- the act of persuading or seeking to persuade.
- the power of persuading; persuasive force.
- the state or fact of being persuaded or convinced.
- a deep conviction or belief.
- a form or system of belief, especially religious belief: the Quaker persuasion.
- a sect, group, or faction holding or advocating a particular belief, idea, ideology, etc.: Several of the people present are of the socialist persuasion.
- Facetious. kind or sort.
Origin of persuasion
Examples from the Web for persuasion
But Hollande was “insistent,” she writes, and “his strength of persuasion was nuclear.”Hell Hath No Fury Like Valerie Trierweiler, the French President’s Ex
November 28, 2014
Further, creating models for persuasion is “incredibly hard.”Did a Flawed Computer Model Sabotage the Democrats?
November 10, 2014
My mom stands there, unimpressed by my attempt at persuasion.Growing Up with Bart Simpson
August 31, 2014
You might be surprised to hear that hidden in Tampa, Florida is a food oasis of the Cuban persuasion.Eat Your Way Through Tampa’s Cuban Oasis
July 10, 2014
Yes, budgets may be statements of priorities, but in and of themselves they are not statements of persuasion.Even Republicans Don’t Like the Ryan Budget
April 8, 2014
After some persuasion the mother consented, and in a little while the house was quiet.Weighed and Wanting
No art or persuasion could make him speak; he kept his fingers on his lips.Tales And Novels, Volume 4 (of 10)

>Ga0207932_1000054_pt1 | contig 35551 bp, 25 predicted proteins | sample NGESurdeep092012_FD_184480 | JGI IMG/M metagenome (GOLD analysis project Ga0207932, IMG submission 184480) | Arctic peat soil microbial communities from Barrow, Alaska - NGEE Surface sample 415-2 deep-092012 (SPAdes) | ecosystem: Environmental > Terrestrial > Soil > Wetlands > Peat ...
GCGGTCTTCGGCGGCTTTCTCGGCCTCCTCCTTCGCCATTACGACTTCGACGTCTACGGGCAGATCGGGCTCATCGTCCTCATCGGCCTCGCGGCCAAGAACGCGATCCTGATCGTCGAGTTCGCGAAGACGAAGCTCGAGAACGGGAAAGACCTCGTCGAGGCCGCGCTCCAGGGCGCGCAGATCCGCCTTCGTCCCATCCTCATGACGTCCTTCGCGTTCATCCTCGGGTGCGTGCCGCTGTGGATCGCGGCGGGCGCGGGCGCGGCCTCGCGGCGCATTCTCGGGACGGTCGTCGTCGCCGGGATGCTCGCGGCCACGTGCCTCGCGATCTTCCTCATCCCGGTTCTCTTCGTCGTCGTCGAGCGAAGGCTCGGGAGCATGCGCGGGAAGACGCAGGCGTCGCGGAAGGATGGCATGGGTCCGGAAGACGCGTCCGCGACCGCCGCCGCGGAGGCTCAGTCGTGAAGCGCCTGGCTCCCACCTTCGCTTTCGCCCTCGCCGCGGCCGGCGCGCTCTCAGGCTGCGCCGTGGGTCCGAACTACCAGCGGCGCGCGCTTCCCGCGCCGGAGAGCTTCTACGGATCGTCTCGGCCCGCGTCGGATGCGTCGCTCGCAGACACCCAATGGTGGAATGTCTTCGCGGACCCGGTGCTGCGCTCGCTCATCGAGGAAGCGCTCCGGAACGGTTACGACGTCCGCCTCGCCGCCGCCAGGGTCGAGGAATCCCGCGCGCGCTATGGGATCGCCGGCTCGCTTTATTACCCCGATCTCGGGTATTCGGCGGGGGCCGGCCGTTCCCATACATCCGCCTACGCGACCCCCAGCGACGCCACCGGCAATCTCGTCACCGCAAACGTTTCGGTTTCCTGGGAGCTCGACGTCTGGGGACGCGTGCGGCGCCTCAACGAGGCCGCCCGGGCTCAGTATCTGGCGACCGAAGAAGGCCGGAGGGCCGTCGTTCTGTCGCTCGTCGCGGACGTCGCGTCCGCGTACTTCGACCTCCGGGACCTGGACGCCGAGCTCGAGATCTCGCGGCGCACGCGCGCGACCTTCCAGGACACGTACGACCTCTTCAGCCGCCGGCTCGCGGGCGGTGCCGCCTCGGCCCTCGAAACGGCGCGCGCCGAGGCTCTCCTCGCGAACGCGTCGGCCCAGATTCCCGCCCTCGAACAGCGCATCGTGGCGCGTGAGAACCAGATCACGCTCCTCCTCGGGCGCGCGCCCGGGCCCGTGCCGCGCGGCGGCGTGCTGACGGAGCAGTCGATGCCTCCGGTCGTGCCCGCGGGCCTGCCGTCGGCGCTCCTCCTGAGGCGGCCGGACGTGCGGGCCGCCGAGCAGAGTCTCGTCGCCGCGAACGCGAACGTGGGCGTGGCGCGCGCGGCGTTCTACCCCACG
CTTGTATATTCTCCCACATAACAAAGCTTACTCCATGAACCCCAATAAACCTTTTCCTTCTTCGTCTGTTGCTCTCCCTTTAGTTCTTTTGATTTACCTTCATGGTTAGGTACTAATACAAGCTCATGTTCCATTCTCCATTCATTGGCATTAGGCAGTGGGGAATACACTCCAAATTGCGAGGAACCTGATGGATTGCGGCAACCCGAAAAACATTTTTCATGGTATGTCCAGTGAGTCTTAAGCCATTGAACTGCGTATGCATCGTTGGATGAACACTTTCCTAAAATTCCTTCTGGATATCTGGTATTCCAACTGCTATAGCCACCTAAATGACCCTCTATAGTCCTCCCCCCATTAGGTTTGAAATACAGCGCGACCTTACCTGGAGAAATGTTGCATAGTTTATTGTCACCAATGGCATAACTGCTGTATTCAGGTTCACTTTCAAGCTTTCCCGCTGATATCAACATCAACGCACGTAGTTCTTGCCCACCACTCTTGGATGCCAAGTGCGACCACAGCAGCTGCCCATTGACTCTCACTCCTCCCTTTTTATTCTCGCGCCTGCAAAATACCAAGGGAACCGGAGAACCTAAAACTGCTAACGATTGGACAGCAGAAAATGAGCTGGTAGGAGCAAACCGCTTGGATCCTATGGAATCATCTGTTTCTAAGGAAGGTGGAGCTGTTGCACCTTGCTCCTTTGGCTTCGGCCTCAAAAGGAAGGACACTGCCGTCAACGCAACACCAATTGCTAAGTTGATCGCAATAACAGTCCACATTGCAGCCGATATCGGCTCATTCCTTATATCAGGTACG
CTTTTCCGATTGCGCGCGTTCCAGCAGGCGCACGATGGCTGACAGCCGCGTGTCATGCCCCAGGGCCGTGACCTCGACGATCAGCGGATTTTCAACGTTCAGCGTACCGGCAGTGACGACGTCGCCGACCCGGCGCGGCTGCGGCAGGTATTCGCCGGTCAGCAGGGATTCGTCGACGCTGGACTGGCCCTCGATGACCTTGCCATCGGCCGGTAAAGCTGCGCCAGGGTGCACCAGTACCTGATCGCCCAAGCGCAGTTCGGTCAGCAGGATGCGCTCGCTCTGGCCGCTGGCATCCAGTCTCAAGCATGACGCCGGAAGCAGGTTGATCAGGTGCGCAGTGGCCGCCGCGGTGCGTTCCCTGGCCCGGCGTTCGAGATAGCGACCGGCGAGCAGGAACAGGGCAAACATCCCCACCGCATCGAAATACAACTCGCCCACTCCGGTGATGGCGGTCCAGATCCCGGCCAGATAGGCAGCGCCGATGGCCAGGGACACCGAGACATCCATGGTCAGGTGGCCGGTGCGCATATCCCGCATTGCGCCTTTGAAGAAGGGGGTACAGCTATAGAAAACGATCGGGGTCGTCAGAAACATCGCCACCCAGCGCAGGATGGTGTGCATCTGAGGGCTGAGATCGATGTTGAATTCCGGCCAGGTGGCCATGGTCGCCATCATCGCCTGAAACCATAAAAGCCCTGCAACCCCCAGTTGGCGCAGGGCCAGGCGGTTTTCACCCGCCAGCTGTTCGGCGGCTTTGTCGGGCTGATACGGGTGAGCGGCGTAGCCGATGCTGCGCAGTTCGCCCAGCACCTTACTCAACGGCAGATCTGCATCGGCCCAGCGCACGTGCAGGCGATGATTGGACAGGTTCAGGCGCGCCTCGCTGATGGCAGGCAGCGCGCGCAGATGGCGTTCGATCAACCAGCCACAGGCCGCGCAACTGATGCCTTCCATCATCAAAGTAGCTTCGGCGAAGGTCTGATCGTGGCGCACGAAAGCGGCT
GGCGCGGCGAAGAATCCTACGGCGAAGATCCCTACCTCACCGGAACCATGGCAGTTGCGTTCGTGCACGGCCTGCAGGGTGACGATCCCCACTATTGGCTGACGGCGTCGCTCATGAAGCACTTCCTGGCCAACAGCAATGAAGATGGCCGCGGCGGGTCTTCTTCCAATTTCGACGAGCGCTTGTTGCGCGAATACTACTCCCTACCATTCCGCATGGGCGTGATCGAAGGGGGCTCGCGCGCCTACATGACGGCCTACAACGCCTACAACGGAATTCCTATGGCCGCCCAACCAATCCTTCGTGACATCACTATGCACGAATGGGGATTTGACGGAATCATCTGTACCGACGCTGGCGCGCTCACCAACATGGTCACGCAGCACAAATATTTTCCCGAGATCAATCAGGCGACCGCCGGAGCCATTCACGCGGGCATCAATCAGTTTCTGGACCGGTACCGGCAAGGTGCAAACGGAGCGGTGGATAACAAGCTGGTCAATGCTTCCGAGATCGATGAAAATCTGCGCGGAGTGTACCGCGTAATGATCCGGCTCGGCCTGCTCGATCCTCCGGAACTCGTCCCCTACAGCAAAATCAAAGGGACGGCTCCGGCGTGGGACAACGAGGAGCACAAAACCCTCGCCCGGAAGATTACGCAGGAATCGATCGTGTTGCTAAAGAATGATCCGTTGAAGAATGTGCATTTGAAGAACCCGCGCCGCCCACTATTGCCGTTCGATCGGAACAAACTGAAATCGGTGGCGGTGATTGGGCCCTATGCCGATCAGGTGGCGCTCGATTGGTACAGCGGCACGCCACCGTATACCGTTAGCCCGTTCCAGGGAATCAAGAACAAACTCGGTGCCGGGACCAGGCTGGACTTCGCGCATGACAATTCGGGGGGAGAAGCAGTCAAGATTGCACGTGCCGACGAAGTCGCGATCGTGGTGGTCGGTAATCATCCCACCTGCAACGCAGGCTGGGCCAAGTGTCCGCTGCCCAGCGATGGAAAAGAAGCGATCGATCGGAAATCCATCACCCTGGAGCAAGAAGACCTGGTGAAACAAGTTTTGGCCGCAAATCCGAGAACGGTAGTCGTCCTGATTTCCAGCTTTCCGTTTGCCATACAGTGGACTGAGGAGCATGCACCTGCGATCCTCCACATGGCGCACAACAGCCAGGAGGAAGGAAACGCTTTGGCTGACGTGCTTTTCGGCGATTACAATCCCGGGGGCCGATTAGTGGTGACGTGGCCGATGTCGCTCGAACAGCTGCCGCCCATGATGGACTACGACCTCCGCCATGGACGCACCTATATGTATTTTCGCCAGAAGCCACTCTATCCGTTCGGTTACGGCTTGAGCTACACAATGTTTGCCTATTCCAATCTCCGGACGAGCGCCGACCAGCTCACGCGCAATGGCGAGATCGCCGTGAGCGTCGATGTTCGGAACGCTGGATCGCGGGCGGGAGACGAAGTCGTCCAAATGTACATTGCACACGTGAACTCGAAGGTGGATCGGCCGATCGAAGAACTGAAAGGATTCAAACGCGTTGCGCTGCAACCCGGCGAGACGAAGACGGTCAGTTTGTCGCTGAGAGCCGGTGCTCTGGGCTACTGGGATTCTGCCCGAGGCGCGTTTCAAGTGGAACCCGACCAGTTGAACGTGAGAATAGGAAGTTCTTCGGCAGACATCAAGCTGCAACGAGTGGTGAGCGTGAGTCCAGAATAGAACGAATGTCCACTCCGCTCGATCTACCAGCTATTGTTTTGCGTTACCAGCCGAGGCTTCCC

No warning or persuasion, however, had any effect on his companions.Tanglewood Tales
Miss Brewster insisted that Wentworth should light his cigar, which, after some persuasion, he did.A Woman Intervenes
Be not hard to her, for she will be more easily moved by persuasion than by force.The Truth About Woman
C. Gasquoine Hartley
- the act of persuading or of trying to persuade
- the power to persuade
- the state of being persuaded; strong belief
- an established creed or belief, esp a religious one
- a sect, party, or faction
Word Origin and History for persuasion
late 14c., "action of inducing (someone) to believe (something); argument to persuade, inducement," from Old French persuasion (14c.) and directly from Latin persuasionem (nominative persuasio) "a convincing, persuading," noun of action from past participle stem of persuadere "persuade, convince," from per- "thoroughly, strongly" (see per) + suadere "to urge, persuade," from PIE *swad- "sweet, pleasant" (see sweet (adj.)). Meaning "religious belief, creed" is from 1620s.